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Acne Keloidosis

Acne Keloidosis Acne Keloidosis


Acne keloidosis, technically called acne keloidalis nuchae, is a skin disorder involving firm discolored bumps developing on the back of the neck just above or below the hairline. Most cases occur in African-American men and in other men with curly short hair and dark skin, but anyone can develop the condition. Early treatment is important to prevent the disorder from progressing.


A keloid is a type of scar with pink, red or purple elevated skin. Keloidosis means "multiple keloids," while keloidalis means "keloid-like." The varying terminology indicates that scientists have not definitively determined the nature of this condition. Acne keloidosis is not actually a form of acne, as explained by Crutchfield Dermatology, but may be a form of folliculitis. Some dermatologists refer to the condition as folliculitis keloidalis nuchae. It seems to occur when hairs grow into the skin, and the skin becomes inflamed and develops scar tissue.


The first symptoms of acne keloidosis are small itchy round bumps on the back of the neck close to the hairline or within scalp hair near the neck. Bumps at the hair follicles can become inflamed and filled with pus. The bumps eventually become small scars that are keloids or similar to keloids. Hair does not grow on these scars, and they can be very obvious.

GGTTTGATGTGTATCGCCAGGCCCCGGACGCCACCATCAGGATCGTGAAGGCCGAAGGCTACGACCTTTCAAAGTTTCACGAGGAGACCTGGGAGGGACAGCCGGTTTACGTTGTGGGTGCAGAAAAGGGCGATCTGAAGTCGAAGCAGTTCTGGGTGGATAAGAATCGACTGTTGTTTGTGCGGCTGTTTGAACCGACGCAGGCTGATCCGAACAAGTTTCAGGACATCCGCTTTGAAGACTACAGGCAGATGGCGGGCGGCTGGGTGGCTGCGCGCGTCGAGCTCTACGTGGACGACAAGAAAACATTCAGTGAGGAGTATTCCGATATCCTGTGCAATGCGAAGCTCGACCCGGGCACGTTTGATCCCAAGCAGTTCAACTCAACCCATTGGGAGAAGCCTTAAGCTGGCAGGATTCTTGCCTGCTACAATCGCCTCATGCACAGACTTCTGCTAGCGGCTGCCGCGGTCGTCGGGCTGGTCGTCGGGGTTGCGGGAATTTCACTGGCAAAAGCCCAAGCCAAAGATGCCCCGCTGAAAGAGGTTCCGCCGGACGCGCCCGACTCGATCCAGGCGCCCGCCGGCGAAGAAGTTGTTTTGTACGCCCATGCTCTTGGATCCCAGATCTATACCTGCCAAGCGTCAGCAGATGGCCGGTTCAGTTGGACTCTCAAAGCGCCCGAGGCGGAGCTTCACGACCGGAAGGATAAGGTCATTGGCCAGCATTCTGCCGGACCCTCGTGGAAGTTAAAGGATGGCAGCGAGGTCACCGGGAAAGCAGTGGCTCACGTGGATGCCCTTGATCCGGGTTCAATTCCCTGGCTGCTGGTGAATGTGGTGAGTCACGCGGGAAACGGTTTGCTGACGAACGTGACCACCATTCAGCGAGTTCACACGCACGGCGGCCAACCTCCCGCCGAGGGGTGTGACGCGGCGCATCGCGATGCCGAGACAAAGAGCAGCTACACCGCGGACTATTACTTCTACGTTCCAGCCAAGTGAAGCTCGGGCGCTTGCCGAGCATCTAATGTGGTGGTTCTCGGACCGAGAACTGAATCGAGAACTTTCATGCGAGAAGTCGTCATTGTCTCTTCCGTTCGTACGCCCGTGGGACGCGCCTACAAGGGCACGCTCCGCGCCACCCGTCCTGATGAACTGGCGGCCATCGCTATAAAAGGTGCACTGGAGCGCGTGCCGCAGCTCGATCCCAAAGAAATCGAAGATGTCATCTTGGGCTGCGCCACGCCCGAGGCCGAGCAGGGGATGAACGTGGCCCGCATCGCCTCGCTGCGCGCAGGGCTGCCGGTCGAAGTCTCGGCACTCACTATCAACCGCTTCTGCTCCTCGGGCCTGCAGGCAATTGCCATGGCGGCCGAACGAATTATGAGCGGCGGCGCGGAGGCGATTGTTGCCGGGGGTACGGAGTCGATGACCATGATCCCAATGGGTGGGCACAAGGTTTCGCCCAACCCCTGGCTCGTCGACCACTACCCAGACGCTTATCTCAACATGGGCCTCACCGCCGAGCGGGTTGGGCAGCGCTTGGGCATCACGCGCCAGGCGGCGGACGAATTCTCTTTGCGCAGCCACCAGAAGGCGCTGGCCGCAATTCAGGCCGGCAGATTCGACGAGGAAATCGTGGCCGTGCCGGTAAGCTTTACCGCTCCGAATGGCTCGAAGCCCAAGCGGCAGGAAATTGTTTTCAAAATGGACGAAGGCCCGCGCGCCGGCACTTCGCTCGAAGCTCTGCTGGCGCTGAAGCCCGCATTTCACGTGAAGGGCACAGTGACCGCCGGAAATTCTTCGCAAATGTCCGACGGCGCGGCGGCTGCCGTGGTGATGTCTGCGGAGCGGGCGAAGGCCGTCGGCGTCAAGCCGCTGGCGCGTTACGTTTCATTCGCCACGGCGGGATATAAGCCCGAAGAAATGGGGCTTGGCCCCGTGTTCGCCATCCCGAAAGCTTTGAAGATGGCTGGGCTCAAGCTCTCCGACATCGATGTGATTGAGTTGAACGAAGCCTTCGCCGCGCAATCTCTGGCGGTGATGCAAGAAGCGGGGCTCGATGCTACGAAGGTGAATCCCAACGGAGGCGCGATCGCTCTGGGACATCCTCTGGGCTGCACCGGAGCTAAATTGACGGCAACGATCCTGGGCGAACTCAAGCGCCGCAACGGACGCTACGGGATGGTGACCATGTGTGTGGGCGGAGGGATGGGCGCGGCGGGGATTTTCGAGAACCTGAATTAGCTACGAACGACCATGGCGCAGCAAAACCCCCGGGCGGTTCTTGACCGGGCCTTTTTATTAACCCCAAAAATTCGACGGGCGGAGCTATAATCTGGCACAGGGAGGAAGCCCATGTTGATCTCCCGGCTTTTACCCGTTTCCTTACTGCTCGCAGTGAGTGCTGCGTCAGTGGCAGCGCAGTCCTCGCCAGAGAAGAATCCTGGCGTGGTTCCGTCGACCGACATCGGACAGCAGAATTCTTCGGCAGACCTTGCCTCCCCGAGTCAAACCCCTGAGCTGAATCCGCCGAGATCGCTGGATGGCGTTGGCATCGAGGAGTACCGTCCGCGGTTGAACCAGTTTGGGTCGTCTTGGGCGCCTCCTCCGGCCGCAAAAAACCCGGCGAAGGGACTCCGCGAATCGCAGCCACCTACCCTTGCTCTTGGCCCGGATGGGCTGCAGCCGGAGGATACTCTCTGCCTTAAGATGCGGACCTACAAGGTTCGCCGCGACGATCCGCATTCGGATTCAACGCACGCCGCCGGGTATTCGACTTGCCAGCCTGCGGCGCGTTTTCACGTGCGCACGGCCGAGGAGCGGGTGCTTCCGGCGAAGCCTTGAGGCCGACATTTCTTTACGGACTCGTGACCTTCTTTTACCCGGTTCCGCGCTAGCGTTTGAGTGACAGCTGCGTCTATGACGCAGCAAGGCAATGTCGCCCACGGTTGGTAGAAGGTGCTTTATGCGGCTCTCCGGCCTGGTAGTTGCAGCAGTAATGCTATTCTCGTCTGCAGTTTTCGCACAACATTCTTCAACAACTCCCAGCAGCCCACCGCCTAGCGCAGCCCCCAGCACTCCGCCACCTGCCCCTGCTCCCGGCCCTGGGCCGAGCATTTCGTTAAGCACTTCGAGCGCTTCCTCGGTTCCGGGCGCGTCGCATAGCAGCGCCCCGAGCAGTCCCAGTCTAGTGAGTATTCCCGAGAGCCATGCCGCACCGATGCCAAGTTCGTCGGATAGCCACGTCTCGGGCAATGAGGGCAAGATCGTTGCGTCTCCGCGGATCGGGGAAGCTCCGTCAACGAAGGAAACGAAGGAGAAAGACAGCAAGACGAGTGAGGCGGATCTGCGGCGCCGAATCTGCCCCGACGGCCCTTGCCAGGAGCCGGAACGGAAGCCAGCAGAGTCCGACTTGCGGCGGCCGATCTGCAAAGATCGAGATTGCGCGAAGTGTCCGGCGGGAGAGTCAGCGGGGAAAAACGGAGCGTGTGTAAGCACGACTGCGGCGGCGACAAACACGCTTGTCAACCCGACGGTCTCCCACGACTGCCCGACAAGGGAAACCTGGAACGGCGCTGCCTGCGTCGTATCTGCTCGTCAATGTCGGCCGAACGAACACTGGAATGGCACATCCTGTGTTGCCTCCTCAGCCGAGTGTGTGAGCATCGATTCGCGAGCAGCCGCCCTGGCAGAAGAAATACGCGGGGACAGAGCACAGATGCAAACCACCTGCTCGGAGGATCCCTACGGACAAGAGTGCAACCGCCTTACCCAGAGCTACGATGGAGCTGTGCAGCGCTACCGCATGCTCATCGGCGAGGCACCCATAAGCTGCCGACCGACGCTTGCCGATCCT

Associated Factors

Dermatologists do not yet know the cause of acne keloidalis nuchae, according to Crutchfield Dermatology. People may have a genetic predisposition for the disorder. Since most cases involve ingrown hairs irritating the hair follicle and resulting in inflammation, acne keloidalis nuchae may be linked to chronic folliculitis. Skin in the posterior neck area tends to react with the scar-like bumps.

Home Treatment

Certain lifestyle changes can prevent an early case of acne keloidosis from becoming worse. If you have early signs, avoid wearing hats, shirts or jackets that rub the skin on the back of your neck. Don't itch or pick at the bumps, as this irritates and inflames them further. Apply a topical anti-itch cream or gel if you need to. You also shouldn't use oily hair products while you have acne keloidosis or do close shaves in that area.

Medical Treatment

A dermatologist can help prevent the acne keloidosis bumps from growing larger and eventually merging together. You might consider having hair in the affected area removed by laser therapy. Your doctor may prescribe topical cortisone or steroid solutions to decrease inflammation and swelling, and a retinoid cream to improve skin appearance. Topical and oral antibiotics eliminate infection. The doctor also may recommend oral or injected steroid medications. Severe cases sometimes require surgical removal of the acne keloidosis bumps.

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